The ride from London to Dover occupied several hours, and was very pleasant. Although it was September, the country through which we passed looked as fresh and green as though it had been spring-time. This formed a striking contrast to the dry, brown fields of a rainless California autumn, and is no doubt due in a large degree to the humid climate of England. Were it not for the numerous manufacturing towns and villages thickly dotted here and there, the country would seem like one vast park, as everything is kept in such a high state of cultivation. HS 168.2

At Dover we went on board a small steamer which took us across the English Channel. The weather was fine, and the channel was unusually smooth; but the waves that would have had no effect on the Cephalonia, tossed this little steamer about, and caused considerable sea-sickness. Our company suffered but little. At Calais we were to take a night train for Basle. Bro. Kellogg and William thought best to secure a berth for me in the sleeping car; but we were traveling with second-class tickets, and the only sleeping car on this train was a first-class coach. To exchange my ticket for first-class, and pay the additional expense for a berth in the sleeper, would cost eleven dollars. This, of course, we could not afford to pay. Fortunately, however, we secured to ourselves a compartment in a car that went through to Basle without change, and by a skillful arrangement of our satchels, bundles, and blankets converted our compartment into a sleeping car, and secured a degree of rest. The railroad builders of Europe have not planned, as have those in America, to prevent the comfort of travelers; and if you can secure plenty of room, you can make yourself quite comfortable for the night in these coaches that at first seem so strange and inconvenient. We could have slept quite well had it not been for the caretaking officials, who would throw open the door at many of the stations, and rattle off some information which we did not understand. HS 168.3

About six o'clock in the morning we reached Basle. Here we were met at the train by friends, and taken at once to the office of Les Signes des Temps, where we met old friends whom we had not seen for years. We are much pleased with the location of the new publishing house. While sufficiently near the center of the town for all business purposes, it is far enough out to avoid the noise and confusion of the city. The building faces the south, and directly opposite is a sixty-acre common of government land, bordered by trees. On the other side of the common are large buildings, behind which rise gently sloping hills covered with green fields and pretty groves. On one of the hills directly opposite us stands a quaint little church, and an old convent long since deserted, and occupied now only by a farmer. Back of all this rise higher mountains, covered with dark firs and forming a fine background to the lovely scene. HS 169.1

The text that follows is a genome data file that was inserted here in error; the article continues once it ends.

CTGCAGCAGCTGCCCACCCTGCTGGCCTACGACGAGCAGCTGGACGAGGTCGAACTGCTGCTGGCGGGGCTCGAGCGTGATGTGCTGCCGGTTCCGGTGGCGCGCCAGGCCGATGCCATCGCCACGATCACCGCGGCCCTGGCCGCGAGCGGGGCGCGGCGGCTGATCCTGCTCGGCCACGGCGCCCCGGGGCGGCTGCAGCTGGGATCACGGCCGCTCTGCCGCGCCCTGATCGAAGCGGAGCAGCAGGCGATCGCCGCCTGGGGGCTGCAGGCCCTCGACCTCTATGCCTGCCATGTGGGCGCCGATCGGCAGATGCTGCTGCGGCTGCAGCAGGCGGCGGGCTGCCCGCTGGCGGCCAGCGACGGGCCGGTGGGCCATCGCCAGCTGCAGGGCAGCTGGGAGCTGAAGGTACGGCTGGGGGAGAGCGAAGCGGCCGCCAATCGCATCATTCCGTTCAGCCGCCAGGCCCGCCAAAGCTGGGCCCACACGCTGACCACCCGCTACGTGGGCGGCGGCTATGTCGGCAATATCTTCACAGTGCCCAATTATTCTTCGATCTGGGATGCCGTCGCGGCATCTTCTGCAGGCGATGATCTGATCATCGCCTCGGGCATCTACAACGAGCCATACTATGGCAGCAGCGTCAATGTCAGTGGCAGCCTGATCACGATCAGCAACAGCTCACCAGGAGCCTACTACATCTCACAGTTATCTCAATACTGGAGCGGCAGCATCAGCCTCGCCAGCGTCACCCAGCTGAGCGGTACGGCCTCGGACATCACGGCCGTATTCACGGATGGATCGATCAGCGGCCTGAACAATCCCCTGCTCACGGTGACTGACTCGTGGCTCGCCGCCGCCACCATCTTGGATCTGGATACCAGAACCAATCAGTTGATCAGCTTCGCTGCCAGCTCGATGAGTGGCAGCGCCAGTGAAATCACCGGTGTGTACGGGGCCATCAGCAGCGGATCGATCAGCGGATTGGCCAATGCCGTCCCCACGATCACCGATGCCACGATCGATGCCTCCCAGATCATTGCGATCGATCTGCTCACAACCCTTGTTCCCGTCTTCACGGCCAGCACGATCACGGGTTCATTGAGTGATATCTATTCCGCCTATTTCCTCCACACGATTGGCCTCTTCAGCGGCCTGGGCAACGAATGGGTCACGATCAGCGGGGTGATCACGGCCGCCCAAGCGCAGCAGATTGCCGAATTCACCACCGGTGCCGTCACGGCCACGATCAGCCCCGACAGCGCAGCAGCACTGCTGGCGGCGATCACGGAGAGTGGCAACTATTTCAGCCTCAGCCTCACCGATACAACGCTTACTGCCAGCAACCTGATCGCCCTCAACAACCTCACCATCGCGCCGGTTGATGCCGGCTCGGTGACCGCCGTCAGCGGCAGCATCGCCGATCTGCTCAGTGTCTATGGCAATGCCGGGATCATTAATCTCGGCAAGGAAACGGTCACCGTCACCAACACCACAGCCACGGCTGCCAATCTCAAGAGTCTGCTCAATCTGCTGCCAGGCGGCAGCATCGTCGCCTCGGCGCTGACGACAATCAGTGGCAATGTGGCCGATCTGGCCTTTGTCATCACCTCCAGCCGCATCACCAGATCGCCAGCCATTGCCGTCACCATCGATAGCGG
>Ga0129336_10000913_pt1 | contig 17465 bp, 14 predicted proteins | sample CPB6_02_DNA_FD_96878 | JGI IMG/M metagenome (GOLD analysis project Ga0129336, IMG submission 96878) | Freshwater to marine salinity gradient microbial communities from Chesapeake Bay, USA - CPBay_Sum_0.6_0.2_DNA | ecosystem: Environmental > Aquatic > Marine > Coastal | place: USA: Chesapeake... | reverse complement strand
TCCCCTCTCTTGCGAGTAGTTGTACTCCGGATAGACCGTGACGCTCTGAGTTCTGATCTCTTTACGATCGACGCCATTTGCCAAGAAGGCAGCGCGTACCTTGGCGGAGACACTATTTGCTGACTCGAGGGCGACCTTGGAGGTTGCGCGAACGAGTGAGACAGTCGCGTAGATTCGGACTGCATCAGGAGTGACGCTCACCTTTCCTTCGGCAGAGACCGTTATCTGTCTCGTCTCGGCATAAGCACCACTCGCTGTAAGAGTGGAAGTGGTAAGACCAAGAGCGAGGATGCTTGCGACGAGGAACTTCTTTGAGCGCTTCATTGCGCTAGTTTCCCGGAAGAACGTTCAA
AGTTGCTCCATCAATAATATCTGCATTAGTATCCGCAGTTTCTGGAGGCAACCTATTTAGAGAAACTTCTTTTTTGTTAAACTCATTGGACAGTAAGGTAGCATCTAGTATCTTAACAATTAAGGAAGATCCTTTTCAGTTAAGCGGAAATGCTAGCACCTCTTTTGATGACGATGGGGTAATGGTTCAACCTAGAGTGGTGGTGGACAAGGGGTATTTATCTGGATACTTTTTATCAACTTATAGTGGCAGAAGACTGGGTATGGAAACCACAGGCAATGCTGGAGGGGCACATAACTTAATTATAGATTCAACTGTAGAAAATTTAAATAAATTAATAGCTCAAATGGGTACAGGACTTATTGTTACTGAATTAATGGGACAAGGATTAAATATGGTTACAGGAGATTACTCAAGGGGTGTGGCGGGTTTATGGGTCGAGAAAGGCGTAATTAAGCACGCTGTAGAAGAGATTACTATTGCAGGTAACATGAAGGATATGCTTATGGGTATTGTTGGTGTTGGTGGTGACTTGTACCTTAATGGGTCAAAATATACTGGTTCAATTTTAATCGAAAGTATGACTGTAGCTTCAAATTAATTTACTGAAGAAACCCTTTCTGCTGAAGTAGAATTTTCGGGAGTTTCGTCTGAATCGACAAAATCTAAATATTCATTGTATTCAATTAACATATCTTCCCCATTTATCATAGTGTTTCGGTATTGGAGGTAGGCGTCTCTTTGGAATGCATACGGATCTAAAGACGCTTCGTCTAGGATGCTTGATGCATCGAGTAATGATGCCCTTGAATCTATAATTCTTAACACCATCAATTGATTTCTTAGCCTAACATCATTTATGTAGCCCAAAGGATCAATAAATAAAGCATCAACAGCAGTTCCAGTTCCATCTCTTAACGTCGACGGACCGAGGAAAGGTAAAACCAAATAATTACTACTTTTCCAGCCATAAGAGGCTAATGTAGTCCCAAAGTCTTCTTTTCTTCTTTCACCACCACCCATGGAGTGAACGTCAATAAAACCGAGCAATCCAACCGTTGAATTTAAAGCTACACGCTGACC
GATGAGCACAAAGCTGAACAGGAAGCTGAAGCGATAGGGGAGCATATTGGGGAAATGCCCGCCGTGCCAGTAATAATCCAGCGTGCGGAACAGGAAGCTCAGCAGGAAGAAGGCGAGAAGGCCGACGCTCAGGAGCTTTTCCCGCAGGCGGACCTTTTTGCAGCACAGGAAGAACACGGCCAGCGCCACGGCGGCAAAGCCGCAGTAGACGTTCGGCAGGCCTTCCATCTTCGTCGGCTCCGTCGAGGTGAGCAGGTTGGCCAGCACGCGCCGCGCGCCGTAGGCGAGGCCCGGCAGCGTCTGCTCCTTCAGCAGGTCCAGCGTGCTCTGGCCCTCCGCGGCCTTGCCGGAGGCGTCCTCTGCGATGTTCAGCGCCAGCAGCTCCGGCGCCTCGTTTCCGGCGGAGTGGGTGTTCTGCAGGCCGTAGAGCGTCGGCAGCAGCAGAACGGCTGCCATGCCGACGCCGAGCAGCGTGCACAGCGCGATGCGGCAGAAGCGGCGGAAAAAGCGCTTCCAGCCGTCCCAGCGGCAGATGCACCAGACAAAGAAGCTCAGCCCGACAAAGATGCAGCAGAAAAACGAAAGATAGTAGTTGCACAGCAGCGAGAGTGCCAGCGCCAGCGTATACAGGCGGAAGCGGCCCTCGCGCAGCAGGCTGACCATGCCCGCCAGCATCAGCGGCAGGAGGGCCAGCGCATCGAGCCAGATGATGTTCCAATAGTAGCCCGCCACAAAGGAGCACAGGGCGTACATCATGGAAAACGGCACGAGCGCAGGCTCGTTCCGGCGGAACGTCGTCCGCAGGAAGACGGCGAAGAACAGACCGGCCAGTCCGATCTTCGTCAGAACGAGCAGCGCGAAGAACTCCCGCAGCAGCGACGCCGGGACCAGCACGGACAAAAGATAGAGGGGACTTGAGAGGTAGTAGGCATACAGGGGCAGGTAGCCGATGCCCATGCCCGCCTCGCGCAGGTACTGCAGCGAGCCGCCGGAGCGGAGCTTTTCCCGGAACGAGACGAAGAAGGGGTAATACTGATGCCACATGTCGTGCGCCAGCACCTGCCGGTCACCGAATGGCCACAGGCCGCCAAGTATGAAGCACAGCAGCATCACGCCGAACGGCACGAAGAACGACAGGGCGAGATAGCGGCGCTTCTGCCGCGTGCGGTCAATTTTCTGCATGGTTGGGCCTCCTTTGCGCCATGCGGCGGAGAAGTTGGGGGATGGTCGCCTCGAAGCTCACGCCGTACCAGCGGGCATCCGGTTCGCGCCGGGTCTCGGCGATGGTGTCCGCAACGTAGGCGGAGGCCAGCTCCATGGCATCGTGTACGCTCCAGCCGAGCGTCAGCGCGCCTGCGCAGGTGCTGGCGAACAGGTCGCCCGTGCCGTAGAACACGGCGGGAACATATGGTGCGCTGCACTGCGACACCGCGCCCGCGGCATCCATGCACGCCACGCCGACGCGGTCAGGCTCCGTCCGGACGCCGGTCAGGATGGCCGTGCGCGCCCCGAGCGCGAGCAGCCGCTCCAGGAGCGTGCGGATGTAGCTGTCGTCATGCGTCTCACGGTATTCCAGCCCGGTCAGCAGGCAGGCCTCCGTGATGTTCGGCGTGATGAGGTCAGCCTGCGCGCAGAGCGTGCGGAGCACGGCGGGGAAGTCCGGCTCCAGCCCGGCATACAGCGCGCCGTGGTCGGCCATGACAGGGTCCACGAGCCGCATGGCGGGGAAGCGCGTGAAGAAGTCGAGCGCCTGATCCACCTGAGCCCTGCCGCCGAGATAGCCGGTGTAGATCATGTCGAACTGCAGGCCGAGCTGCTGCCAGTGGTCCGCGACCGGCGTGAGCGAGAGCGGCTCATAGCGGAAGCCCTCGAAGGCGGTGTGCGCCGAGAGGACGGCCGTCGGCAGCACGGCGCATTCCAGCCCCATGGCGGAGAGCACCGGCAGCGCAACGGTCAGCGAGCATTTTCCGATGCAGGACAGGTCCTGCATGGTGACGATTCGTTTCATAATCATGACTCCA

The city of Basle was an important place to the Protestant reformers. Switzerland was one of the first countries of Europe to catch the light of morning, and to announce the rise of reformation. And Basle was one of those points on which the light of day concentrated its rays, and whence they remarked, “I am much surprised that they perform no miracle to save themselves; formerly the saints worked frequent prodigies for much smaller offenses.” HS 169.2

Being the seat of a university, Basle was the favorite resort of scholars. It also had many printing-offices. Here Zwingle received his early education; here Erasmus published the New Testament which he had translated from the original Greek into Latin; here Frobenius, the celebrated printer, published the writings of Luther, and in a short time spread them in France, Spain, Italy, and England; and here, too, John Foxe spent a portion of his exile in getting some of his books through the press. Poverty and persecution troubled him, and we fancy we see him walking to and fro upon the surrounding heights, sympathizing with earlier exiles, who said, “We sat down, yea, we wept, when we remembered Zion.” While here he issued the first installment of the “Book of Martyrs.” HS 171.1